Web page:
Re: About GNOME 2.0 - The end of a dream

On Sun, Jun 17, 2001 at 05:23:43PM -0400, Miguel de Icaza wrote:
> >>>>> "Daniel" == Daniel Veillard <veillard redhat com> writes:
>     >   I'm surprized Miguel went through a long mail about "we need
>     > more love" but didn't answer to the rational way I suggested to
>     > make progresses on this and avoid such problem on this
>     > issue. Sorry guys, if desagreements are not handled early, if
>     > new project are lauched without some kind of general agreement,
>     > this will never stop, this will increase as we are growing
>     > ... if we grow.
> I did that because I found a few mails that began with `Fuck you
> Michael' and I saw a kind of debate that was far from being rational. 
> If you point me to your mail, which at this point is burried in a pile
> of noise, I can read it and comment on it.

> But the feeling I got when I remember reading it was `Committee
> approach' not the hacker approach. 

  Well one need structure as things grow, and we are not developping
an OS where the interface between user and kernel space had been written
in stone a long time ago. So we need a common understanding of the framework
what's been worked on, how it's gonna fit in the infrastructure and when
it will be ready.

-------------- excerpt from my initial mail ------------------------------
The kind of process I know helps avoiding those situation is the following:
   - suppose we decide to roll out ProjectX (this can be a release, a new
     library, etc...) then if this is to be part of the Gnome platform
     in the end this should be announced and discuted *before* starting
     the project (the Gnome-2.0 meeting at Guadec is oen good example).
   - from that initial discussion you define:
      - the requirement of the project
      - the roadmap
   - people interested should be able to join independantly of their
   - the code have to be developped publicly.
   - if there is a need to change the requirement or the roadmap, this
     has at least to be announced to the global channel again (the foundation
     list sounds the right place), so that people can record objections
     an if possible adapt the change in their own project if this impact
   - before considering the ProjectX finished and starting the deployement
     (say 1.0) the current state of the project should be posted to the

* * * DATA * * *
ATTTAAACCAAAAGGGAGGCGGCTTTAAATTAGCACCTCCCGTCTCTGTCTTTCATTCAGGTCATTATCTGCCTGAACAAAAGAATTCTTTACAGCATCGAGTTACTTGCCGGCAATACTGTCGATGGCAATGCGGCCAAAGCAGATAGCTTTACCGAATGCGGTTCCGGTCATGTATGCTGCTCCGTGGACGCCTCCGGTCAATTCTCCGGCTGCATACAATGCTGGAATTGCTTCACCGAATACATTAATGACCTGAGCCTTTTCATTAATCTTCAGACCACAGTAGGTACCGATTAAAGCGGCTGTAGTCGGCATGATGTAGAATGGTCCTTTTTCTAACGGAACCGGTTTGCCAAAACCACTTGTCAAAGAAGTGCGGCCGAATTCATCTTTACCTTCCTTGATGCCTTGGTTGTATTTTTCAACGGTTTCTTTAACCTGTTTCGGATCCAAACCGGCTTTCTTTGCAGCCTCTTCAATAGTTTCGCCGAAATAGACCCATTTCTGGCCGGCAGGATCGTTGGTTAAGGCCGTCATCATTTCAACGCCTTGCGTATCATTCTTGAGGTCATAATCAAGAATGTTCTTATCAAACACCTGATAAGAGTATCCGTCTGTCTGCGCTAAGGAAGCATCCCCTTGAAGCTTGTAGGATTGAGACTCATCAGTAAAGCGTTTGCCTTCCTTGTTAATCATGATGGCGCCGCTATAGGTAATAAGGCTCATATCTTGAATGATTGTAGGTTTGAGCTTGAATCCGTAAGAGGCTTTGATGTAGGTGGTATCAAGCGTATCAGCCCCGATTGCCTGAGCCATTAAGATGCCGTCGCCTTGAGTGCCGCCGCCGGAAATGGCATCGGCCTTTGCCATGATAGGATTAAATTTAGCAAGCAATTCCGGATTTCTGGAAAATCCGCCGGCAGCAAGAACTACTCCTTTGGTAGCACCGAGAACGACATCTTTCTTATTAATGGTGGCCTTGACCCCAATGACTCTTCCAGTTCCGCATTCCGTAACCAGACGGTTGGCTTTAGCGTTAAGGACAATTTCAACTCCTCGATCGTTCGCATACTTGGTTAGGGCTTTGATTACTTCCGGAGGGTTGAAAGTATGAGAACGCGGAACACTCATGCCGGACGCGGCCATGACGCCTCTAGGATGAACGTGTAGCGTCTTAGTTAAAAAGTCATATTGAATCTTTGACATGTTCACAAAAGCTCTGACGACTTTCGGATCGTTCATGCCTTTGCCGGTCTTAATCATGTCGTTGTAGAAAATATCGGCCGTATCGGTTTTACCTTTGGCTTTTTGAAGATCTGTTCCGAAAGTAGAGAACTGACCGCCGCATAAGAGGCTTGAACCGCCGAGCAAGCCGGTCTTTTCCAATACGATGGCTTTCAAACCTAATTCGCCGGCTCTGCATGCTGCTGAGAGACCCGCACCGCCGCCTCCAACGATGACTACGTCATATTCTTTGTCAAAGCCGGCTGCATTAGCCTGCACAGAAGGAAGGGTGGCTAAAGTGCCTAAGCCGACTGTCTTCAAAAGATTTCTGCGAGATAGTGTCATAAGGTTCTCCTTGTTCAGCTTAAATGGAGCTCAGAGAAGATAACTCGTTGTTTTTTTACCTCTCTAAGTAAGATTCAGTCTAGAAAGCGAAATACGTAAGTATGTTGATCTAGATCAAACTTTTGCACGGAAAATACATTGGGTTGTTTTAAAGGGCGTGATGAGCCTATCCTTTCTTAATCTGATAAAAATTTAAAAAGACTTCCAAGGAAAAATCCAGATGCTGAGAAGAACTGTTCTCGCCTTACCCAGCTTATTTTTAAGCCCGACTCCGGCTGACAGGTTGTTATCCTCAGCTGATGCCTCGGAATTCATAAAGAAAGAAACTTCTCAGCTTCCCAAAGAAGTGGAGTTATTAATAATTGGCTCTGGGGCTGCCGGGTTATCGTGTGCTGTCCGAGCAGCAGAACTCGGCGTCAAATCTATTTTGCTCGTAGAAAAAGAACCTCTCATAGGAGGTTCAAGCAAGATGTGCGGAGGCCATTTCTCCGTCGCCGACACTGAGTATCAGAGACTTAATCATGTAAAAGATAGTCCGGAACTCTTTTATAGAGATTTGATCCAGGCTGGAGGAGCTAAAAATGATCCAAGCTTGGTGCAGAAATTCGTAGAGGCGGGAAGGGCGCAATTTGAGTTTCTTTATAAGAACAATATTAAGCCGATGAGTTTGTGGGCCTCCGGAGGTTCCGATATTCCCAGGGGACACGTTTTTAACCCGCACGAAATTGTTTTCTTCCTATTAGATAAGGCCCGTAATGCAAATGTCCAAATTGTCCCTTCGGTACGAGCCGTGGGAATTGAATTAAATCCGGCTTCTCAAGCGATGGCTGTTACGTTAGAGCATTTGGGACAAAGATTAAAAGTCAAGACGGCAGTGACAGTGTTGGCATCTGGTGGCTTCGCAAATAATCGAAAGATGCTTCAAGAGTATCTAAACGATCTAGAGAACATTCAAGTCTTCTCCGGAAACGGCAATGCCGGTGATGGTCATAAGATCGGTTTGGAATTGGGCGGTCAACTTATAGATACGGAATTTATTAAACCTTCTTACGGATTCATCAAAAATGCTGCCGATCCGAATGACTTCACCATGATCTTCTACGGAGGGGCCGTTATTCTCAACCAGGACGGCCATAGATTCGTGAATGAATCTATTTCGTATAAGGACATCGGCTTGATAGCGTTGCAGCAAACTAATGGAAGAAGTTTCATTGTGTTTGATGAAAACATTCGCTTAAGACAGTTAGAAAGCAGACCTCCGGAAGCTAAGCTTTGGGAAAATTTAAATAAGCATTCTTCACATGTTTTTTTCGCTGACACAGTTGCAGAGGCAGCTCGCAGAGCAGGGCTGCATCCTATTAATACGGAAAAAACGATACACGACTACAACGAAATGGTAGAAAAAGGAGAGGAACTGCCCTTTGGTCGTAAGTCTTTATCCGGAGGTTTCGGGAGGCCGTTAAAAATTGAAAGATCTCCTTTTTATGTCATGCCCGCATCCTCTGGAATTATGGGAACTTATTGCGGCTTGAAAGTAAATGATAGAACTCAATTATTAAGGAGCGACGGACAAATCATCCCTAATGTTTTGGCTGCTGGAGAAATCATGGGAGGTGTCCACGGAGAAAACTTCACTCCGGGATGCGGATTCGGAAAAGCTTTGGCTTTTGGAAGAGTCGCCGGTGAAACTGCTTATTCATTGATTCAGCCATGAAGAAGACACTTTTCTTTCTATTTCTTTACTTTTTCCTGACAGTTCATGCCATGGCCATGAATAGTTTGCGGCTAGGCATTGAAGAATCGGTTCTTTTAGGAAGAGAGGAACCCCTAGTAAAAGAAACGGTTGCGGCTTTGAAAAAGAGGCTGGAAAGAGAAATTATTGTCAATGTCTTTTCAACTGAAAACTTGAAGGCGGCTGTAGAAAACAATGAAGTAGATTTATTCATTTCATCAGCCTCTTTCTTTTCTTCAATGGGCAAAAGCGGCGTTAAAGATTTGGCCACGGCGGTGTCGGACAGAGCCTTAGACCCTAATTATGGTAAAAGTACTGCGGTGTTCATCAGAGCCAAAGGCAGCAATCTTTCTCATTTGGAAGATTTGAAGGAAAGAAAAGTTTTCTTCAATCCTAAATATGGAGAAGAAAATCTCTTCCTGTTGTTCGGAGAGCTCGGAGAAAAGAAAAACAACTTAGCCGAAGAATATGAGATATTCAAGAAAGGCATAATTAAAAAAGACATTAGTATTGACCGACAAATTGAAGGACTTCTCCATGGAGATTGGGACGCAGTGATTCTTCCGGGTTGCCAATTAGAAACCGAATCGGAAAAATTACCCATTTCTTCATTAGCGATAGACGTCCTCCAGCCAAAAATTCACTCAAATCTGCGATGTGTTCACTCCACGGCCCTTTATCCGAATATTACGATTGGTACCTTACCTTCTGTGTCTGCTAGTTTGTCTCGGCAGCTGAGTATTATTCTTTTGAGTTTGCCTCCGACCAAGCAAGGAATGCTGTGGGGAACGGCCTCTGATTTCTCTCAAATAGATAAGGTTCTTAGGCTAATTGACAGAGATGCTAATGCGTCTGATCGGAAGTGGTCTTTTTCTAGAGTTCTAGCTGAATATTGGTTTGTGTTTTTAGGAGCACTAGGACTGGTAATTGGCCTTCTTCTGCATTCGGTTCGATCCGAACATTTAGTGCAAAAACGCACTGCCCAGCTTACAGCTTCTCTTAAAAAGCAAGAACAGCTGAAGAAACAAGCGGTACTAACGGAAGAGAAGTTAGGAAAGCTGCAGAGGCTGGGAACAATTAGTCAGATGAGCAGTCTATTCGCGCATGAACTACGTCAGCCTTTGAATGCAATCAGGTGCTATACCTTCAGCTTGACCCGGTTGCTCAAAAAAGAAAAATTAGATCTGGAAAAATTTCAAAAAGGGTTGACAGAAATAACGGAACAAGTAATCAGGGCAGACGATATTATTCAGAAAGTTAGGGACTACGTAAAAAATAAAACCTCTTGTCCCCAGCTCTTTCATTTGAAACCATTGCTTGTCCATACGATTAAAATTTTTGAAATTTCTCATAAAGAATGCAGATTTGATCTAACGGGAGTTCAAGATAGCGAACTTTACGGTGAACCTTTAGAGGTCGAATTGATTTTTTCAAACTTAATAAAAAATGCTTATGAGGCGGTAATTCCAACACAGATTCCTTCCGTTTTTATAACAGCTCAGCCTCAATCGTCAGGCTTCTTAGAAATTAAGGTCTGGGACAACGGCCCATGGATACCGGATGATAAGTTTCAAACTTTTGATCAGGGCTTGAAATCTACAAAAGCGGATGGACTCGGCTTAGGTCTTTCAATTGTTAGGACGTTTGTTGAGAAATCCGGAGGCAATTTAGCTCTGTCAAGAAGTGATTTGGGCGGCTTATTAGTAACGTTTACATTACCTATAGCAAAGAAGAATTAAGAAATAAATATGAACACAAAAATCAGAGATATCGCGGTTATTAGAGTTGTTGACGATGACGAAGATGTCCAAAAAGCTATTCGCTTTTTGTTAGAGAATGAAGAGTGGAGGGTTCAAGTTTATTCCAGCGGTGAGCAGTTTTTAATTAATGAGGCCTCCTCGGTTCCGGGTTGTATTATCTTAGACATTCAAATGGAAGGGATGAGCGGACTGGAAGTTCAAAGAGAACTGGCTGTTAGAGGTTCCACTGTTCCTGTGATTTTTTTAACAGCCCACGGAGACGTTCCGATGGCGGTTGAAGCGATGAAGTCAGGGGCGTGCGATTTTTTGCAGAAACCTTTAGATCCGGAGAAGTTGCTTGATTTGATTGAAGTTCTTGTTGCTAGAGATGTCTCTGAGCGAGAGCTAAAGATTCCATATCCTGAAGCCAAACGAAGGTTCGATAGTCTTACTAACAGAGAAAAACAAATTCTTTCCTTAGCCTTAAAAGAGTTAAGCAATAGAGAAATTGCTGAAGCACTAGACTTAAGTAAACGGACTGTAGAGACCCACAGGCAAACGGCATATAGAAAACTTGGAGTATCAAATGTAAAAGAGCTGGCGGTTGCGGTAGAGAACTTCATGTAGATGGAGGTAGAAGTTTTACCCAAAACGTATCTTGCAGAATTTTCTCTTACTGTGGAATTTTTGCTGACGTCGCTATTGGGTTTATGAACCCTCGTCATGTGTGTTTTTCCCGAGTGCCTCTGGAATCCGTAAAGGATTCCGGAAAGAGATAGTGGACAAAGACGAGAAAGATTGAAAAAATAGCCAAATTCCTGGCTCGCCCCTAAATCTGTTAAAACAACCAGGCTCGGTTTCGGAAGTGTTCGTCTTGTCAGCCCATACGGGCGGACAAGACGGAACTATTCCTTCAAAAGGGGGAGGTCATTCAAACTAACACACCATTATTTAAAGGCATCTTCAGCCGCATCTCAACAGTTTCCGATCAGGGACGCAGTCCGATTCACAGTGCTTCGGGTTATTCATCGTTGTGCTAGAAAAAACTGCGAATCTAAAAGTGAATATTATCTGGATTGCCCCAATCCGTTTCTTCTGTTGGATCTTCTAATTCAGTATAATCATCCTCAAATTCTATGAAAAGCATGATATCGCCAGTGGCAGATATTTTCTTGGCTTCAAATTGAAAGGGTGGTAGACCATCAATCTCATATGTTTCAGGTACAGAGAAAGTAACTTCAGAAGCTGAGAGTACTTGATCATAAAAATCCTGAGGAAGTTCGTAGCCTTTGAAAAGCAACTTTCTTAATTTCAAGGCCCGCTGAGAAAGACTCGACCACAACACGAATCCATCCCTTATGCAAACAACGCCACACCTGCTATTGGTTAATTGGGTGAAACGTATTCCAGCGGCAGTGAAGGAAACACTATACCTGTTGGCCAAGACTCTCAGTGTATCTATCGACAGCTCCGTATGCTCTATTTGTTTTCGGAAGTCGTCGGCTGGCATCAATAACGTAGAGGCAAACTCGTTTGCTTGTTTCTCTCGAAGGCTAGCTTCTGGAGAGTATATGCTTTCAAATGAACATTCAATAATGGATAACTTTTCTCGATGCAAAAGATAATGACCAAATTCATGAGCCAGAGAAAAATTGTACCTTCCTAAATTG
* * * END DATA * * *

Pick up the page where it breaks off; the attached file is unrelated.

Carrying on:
general list to allow people to make a last pass.

  Let's examine what dropping any of 1/ - 6/ points really means:
    1/ no announcement or discussion of the project before it being
       started => you get surprises at the last minute, divergent efforts
       and the result may not fit the need of the whole project
    2/ if you don't set requirement before hand, the project has less chances
       to actually build something useful to the whole project
       if you don't put up a raodmap (estimate) first it's also impossible
       to guess when teh users should start using the new stuff and do the
       minimal mount of planning
    3/ well GNOME is an open project and I think this is mandatory to be able
       to join a given effort without being affiliated to something (else)
    4/ developping code publicly is a requirement for 3/ and I think and
       overall requirement of the GNOME project.
    5/ changes in direction need to be made public. Otherwise points 1/ and 2/
       are useless, we plan A initially and the fact that B got implemented
       instead is not public knowledge (a CVS commit is not public knowledge)
       and we get surprises and flamewars at the end. The change may be just
       the Right Thing to do, but that probably mean something changed since
       1/ and 2/ (or a new genius joined the project)
    6/ is needed to verify that the overall result fits the needs of the
       whole project (example if libxml2 took 10 seconds to parse a file
       I assume people would object to using it even if it fits the initial
       specification, similar if the code is too buggy).

 My initial take is that announcements should go to the foundation-list and
gnome-hackers. Debates (if there is any) should go to gnome-hackers (or a
separate list for the project if there is any, at least people are warned
taht there is such a discussion).
 If you refuse the gnome-hacker list to be the Committee evaluating how
thing should go, taht means that you don't want input from the project as
a whole. In this case this is not part of the Gnome project and one should
not expect to see it ending up on the Gnome platform.

 It is sure this won't allow people to build expectation (like for soup)
that a piece of the infrastructure can be developped closedly and dumped
"once done". I do think this is a good thing. If you disagree please state
in the steps 1/ to 6/ what you don't want to be put as a rule, and if possible

 Of course for project not intended to end up in the Gnome platform like
application on top of it I don't suggest to follow this, though requiring
3/ 4/ and 6/ for being part of a Gnome release sounds a bare minimum.

  For the record the IETF has been following such a process for more than
a decenny, W3C work similary at least withing the member group, seems Python
works the same too. We need to grew up, the absence of a process is one of the
reasons why the project maintainer are left alone to criticisms, why conspiracy
theories builds, and why back channel communication has grew up so much. All
3 aspects are a poison for the project, and I expect this to reduce them.


Daniel Veillard      | Red Hat Network
veillard redhat com  | libxml Gnome XML XSLT toolkit | Rpmfind RPM search engine
Sep 17-18 2001 Brussels Red Hat TechWorld

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